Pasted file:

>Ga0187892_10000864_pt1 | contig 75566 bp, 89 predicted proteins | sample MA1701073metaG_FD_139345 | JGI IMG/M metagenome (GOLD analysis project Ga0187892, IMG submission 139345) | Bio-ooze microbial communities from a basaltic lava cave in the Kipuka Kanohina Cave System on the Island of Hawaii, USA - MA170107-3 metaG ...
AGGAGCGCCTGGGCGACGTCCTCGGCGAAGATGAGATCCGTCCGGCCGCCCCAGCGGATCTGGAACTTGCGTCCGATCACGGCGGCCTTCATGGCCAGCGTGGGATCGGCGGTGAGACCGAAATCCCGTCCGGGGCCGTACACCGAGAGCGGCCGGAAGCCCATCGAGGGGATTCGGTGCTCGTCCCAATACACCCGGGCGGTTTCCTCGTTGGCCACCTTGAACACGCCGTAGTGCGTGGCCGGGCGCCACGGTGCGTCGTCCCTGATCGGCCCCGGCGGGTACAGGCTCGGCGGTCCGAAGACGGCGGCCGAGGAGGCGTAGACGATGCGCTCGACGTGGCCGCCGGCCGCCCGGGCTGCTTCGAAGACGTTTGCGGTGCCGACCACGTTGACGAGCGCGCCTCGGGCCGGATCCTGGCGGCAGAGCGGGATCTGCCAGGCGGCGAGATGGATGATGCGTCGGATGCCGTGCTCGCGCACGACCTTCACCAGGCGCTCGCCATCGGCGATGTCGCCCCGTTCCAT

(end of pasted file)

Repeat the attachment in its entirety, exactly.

>Ga0187892_10000864_pt1 | contig 75566 bp, 89 predicted proteins | sample MA1701073metaG_FD_139345 | JGI IMG/M metagenome (GOLD analysis project Ga0187892, IMG submission 139345) | Bio-ooze microbial communities from a basaltic lava cave in the Kipuka Kanohina Cave System on the Island of Hawaii, USA - MA170107-3 metaG ...
AGGAGCGCCTGGGCGACGTCCTCGGCGAAGATGAGATCCGTCCGGCCGCCCCAGCGGATCTGGAACTTGCGTCCGATCACGGCGGCCTTCATGGCCAGCGTGGGATCGGCGGTGAGACCGAAATCCCGTCCGGGGCCGTACACCGAGAGCGGCCGGAAGCCCATCGAGGGGATTCGGTGCTCGTCCCAATACACCCGGGCGGTTTCCTCGTTGGCCACCTTGAACACGCCGTAGTGCGTGGCCGGGCGCCACGGTGCGTCGTCCCTGATCGGCCCCGGCGGGTACAGGCTCGGCGGTCCGAAGACGGCGGCCGAGGAGGCGTAGACGATGCGCTCGACGTGGCCGCCGGCCGCCCGGGCTGCTTCGAAGACGTTTGCGGTGCCGACCACGTTGACGAGCGCGCCTCGGGCCGGATCCTGGCGGCAGAGCGGGATCTGCCAGGCGGCGAGATGGATGATGCGTCGGATGCCGTGCTCGCGCACGACCTTCACCAGGCGCTCGCCATCGGCGATGTCGCCCCGTTCCAT